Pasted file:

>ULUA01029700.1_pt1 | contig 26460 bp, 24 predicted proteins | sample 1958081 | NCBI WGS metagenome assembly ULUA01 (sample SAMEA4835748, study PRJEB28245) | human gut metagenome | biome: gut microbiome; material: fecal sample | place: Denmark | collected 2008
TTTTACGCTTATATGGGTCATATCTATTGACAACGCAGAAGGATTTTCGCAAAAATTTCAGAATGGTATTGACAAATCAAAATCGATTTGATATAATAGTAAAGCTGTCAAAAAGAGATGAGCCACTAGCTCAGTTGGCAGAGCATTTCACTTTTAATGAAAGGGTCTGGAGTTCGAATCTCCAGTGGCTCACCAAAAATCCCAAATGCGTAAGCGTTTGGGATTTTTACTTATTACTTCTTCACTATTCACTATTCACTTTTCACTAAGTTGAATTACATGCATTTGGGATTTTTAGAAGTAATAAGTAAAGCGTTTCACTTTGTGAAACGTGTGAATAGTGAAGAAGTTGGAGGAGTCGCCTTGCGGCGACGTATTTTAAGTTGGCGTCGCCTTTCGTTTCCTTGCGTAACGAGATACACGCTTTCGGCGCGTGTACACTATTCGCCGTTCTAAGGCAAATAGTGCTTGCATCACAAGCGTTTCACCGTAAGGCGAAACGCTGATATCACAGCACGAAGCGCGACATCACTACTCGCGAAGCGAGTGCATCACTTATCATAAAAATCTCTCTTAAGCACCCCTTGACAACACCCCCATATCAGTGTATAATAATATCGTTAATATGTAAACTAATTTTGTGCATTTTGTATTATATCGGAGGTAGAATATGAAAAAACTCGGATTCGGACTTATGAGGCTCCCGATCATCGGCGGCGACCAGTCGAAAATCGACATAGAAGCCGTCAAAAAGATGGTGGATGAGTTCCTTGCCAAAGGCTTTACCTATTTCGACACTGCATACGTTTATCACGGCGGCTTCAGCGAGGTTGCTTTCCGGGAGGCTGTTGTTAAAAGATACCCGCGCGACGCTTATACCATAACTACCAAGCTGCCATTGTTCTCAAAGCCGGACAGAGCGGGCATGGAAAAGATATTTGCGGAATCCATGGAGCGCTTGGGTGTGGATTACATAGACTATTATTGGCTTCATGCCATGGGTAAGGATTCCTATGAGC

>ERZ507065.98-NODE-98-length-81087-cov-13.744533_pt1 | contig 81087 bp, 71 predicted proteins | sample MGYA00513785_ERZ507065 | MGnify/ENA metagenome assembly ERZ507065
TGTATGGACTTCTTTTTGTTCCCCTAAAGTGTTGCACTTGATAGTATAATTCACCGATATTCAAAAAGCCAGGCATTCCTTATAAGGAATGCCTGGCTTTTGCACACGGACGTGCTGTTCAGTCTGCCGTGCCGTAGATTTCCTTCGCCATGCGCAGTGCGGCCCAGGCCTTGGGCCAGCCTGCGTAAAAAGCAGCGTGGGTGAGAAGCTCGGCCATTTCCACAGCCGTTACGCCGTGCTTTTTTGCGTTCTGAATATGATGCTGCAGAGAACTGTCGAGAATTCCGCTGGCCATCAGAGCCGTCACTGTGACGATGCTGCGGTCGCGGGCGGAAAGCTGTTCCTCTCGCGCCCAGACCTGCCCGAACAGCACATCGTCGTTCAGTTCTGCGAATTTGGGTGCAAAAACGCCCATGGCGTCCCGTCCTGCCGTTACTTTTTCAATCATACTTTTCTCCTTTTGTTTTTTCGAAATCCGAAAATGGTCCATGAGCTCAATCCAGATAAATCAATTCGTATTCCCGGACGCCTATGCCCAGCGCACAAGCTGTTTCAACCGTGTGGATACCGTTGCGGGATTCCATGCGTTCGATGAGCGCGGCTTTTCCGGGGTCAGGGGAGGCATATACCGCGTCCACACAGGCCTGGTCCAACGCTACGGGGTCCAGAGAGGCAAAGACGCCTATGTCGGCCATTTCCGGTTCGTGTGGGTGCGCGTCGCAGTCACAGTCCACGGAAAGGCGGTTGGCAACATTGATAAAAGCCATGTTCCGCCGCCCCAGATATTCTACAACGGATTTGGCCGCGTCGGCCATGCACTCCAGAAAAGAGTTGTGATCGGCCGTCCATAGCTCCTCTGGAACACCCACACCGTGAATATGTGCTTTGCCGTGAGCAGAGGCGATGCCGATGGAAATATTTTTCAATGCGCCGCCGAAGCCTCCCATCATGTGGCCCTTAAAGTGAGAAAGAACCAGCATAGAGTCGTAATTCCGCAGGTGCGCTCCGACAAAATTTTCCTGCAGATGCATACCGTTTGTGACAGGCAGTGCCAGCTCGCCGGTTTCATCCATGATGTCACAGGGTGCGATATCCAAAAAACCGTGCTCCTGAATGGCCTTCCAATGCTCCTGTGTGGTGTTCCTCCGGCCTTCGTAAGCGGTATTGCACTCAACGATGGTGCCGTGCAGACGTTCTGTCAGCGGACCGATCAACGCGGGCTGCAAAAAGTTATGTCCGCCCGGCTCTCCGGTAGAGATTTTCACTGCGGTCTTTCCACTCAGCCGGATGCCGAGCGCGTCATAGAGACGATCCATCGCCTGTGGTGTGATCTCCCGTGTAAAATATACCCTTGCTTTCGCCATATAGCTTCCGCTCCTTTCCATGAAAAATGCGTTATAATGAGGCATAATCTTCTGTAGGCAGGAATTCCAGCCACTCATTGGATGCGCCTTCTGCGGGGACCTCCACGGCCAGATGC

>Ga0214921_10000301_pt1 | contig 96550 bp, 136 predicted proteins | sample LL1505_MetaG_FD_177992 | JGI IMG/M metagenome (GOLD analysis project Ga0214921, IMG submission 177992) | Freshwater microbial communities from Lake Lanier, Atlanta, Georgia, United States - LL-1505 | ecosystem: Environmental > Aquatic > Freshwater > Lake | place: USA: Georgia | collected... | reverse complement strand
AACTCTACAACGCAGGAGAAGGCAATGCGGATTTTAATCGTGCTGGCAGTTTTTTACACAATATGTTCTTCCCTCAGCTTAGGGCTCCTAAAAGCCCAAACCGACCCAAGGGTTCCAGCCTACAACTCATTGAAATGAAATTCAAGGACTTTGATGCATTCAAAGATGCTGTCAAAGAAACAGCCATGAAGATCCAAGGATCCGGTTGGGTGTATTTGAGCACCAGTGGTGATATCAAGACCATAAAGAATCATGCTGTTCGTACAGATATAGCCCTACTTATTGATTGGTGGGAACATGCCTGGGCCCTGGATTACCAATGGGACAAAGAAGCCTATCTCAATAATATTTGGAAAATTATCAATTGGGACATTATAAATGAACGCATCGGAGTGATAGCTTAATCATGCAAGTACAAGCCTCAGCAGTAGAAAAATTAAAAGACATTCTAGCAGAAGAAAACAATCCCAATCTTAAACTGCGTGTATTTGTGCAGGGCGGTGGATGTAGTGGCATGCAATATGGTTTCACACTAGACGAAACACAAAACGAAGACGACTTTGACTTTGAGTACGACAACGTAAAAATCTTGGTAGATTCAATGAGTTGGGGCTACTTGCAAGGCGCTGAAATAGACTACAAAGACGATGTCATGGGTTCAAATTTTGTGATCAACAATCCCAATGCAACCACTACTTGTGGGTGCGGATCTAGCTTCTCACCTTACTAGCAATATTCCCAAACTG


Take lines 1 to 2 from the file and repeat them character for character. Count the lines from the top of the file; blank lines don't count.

>ULUA01029700.1_pt1 | contig 26460 bp, 24 predicted proteins | sample 1958081 | NCBI WGS metagenome assembly ULUA01 (sample SAMEA4835748, study PRJEB28245) | human gut metagenome | biome: gut microbiome; material: fecal sample | place: Denmark | collected 2008
TTTTACGCTTATATGGGTCATATCTATTGACAACGCAGAAGGATTTTCGCAAAAATTTCAGAATGGTATTGACAAATCAAAATCGATTTGATATAATAGTAAAGCTGTCAAAAAGAGATGAGCCACTAGCTCAGTTGGCAGAGCATTTCACTTTTAATGAAAGGGTCTGGAGTTCGAATCTCCAGTGGCTCACCAAAAATCCCAAATGCGTAAGCGTTTGGGATTTTTACTTATTACTTCTTCACTATTCACTATTCACTTTTCACTAAGTTGAATTACATGCATTTGGGATTTTTAGAAGTAATAAGTAAAGCGTTTCACTTTGTGAAACGTGTGAATAGTGAAGAAGTTGGAGGAGTCGCCTTGCGGCGACGTATTTTAAGTTGGCGTCGCCTTTCGTTTCCTTGCGTAACGAGATACACGCTTTCGGCGCGTGTACACTATTCGCCGTTCTAAGGCAAATAGTGCTTGCATCACAAGCGTTTCACCGTAAGGCGAAACGCTGATATCACAGCACGAAGCGCGACATCACTACTCGCGAAGCGAGTGCATCACTTATCATAAAAATCTCTCTTAAGCACCCCTTGACAACACCCCCATATCAGTGTATAATAATATCGTTAATATGTAAACTAATTTTGTGCATTTTGTATTATATCGGAGGTAGAATATGAAAAAACTCGGATTCGGACTTATGAGGCTCCCGATCATCGGCGGCGACCAGTCGAAAATCGACATAGAAGCCGTCAAAAAGATGGTGGATGAGTTCCTTGCCAAAGGCTTTACCTATTTCGACACTGCATACGTTTATCACGGCGGCTTCAGCGAGGTTGCTTTCCGGGAGGCTGTTGTTAAAAGATACCCGCGCGACGCTTATACCATAACTACCAAGCTGCCATTGTTCTCAAAGCCGGACAGAGCGGGCATGGAAAAGATATTTGCGGAATCCATGGAGCGCTTGGGTGTGGATTACATAGACTATTATTGGCTTCATGCCATGGGTAAGGATTCCTATGAGC